Centene CEO releases plan for star rating turnaround in Q3 report

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Medicare Advantage Star Ratings declined this year as predicted prior to their release on October 6, but Centene said this week that the results were slightly worse than expected.

Only four plans received a low 2-star rating, compared to none last year in the 1-5 star rankings. All were Wellcare plans by Centene Corporation, according to the star ratings list released by the Centers for Medicare and Medicaid Services.

“While the final results were slightly worse than our internal expectations, the vast majority of the revenue headwind was known to us months in advance, as we share transparently with the investor community” Centene CEO Sarah London said Tuesday, October 25, during the Q3 earnings call.

London outlined “aggressive action” being taken to turn around results including: hiring an experienced chief quality officer; assigning strong operational leaders to manage key operations and administration programs; investing in new technology to enhance access to clinical data around gaps in care; and integrating the  company’s platforms into a single workflow.

In addition, a newly installed management team this year added quality improvement as a key compensation metric for every Centene employee.

The goal is to achieve 60% of members in 4-star plans, London said.

The decrease in ratings impacts the 2024 revenue year, London said during the call.


The bottom line is star ratings are important to plans, not only as a way to attract new members when the results are good, but as revenue. Plans that do well get a 5% quality bonus payment. The money is used by insurers to increase extra benefit offerings, which attracts more enrollees. 

Medicare Advantage star ratings were projected to decline this year due to CMS lifting COVID-19 guardrails and changing measures that impacted performance. 

McKinsey & Company authors Cara Repasky and Sonja Pedersen-Green addressed the projected decline in star ratings in an article written in September.

Repasky, a partner in McKinsey’s Pittsburgh office and Pedersen-Green, an associate partner in Minneapolis, reported that the changes to the methodology used to calculate Medicare Advantage Star Ratings could make it difficult for highly rated plans to retain those ratings in 2023 and 2024.

Reached this week, Repasky and Pedersen-Green evaluated the ratings and what they see next for plan ratings.

This year’s ratings show that many of the 5-star plans seem to have figured out how to remain in the top spot. Compared to pre-pandemic 2019, there’s a larger percentage of high star plans, they said. 

“There are more plans that have figured that out,” Pedersen-Green said.

Many plans not in the top rating are still struggling and plans that drop below 4 stars should be concerned, she said.

While neither Repasky or Pedersen-Green named specific plans, integrated plans such as Kaiser Permanente traditionally do well. 

But there are other plans that, while not part of an integrated provider and payer-based organization, do well at integrating members within the care network, according to Pedersen-Green.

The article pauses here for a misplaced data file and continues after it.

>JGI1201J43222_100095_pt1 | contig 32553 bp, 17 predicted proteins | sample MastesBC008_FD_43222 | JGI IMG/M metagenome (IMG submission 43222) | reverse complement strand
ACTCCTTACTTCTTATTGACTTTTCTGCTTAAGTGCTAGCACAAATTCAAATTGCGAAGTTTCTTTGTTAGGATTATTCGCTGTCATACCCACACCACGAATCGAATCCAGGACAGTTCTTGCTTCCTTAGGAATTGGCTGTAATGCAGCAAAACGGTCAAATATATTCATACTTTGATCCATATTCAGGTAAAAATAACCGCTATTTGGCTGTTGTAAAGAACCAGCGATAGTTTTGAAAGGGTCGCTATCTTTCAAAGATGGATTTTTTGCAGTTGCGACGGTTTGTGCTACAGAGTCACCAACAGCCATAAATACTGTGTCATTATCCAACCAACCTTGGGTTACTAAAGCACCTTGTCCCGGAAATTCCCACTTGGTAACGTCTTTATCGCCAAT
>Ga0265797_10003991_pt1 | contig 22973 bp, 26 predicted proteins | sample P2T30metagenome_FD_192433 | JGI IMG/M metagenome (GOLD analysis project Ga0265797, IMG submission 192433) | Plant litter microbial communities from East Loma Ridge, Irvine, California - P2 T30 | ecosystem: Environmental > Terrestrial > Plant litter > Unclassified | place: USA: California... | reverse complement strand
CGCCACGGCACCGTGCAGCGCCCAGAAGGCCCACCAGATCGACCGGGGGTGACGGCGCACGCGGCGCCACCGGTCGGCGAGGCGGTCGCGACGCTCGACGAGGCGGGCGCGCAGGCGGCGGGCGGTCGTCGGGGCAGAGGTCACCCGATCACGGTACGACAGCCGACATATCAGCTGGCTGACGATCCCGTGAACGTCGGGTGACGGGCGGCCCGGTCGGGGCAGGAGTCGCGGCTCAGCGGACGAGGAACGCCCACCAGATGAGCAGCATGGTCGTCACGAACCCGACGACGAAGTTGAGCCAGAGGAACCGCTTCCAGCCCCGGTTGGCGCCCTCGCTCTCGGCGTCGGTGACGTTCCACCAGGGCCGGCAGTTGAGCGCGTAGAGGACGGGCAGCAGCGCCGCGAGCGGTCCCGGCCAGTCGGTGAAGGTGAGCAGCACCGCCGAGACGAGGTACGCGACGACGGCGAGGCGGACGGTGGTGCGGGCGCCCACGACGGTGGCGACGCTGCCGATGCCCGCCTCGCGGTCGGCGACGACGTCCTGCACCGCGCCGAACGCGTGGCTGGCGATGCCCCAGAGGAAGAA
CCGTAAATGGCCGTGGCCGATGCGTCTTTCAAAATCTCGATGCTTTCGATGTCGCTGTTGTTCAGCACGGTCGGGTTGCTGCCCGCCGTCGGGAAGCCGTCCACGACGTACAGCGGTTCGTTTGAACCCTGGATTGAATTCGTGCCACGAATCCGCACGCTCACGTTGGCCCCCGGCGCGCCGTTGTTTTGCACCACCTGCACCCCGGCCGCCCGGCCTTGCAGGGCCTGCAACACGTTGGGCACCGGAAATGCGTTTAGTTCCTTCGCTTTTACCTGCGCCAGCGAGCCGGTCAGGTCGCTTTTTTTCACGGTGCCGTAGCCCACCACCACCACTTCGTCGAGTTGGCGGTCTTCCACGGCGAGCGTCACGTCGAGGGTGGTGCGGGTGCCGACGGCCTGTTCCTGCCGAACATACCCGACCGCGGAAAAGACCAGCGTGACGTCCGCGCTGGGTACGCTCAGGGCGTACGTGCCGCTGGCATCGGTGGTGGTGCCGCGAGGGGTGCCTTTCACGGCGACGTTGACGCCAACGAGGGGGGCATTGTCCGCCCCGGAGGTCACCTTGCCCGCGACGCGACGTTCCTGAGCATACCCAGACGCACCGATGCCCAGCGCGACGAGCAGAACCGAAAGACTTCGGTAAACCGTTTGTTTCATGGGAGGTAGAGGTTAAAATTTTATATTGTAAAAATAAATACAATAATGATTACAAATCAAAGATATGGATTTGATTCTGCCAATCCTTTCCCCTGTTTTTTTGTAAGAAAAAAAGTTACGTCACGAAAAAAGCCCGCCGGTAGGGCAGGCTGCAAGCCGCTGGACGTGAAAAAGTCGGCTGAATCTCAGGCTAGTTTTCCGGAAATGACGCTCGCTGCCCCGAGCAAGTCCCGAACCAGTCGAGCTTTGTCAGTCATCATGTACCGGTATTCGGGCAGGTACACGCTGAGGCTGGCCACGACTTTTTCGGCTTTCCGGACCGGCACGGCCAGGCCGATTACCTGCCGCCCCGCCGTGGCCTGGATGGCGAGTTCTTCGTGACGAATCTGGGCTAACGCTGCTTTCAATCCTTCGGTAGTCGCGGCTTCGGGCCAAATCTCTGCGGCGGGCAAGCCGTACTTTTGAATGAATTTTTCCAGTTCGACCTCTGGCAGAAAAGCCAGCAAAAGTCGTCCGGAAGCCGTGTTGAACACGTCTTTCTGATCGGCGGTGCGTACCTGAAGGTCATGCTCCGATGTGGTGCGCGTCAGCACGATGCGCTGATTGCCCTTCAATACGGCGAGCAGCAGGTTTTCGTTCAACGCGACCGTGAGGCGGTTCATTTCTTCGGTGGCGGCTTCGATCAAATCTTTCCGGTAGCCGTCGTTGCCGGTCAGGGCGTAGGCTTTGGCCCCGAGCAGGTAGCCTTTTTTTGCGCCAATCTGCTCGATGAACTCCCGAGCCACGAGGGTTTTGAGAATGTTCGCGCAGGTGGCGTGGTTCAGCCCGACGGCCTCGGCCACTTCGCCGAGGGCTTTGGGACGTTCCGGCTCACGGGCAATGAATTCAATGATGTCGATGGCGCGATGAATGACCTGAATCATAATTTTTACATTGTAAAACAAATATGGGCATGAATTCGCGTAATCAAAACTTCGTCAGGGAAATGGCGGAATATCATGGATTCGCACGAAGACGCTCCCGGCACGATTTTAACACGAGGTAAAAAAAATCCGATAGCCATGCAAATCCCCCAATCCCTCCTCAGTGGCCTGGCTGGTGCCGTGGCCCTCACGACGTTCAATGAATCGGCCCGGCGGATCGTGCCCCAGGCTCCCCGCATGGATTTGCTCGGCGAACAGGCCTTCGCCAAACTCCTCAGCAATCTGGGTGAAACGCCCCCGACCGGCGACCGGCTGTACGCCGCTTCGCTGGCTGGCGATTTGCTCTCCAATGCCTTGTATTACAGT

“We’ve seen a lot of plans that are highly integrated with their providers and have an outstanding member experience,” she said.

Patient experience is key as this year, plan scores declined based on CAHPS surveys.

Next year will be challenging due to Tukey methodology that will remove outliers and change the way plans are evaluated, Pedersen-Green and Repasky said.

Starting in 2024, Tukey will eliminate performance outliers from the calculation of star rating cut points – the ranges in which a plan’s score needs to fall to be assigned a star-level value. CMS is making it more challenging for plans to achieve the performance required to maintain or improve star ratings  because outliers are more commonly found among poorly performing contracts. 

“Our analysis suggests that MA plans could see an $800 million annual revenue impact from more challenging cut points,” Repasky and Pedersen-Green said in the report.

Repasky said this week, “The bar keeps rising every year due to regulatory changes.”


The Centers for Medicare and Medicaid Services erased the Tukey outlier statistical method in its May 9 Final Rule that took effect on June 28, according to Rise. The Tukey method is expected to prevent cut points from being influenced by outliers beginning with the 2024 star ratings. 

The decrease in star ratings this year was driven by the expiration of certain disaster relief provisions put in place during the COVID-19 pandemic, as well as changes to measures. Four related to drug adherence got much harder, Jason Rose, CEO at AdhereHealth told Healthcare Finance News prior to the star ratings release. 

This bonus for plans is most effective at the 4-star level, Rose said. At 4-and-a-half stars, there is no change. Within the elite of 5 stars there is no new revenue, but the plans can enroll members year-round, instead of just during open enrollment.

At 3-and-a-half stars, plans get some benefit having to do with drug rebates.

Below 3 stars, plans don’t get anything, Rose said. CMS can revoke the license of a plan rated below 3 stars for three years in a row and notify its members that they are in a low-performing plan.

Twitter: @SusanJMorse
Email the writer: [email protected]

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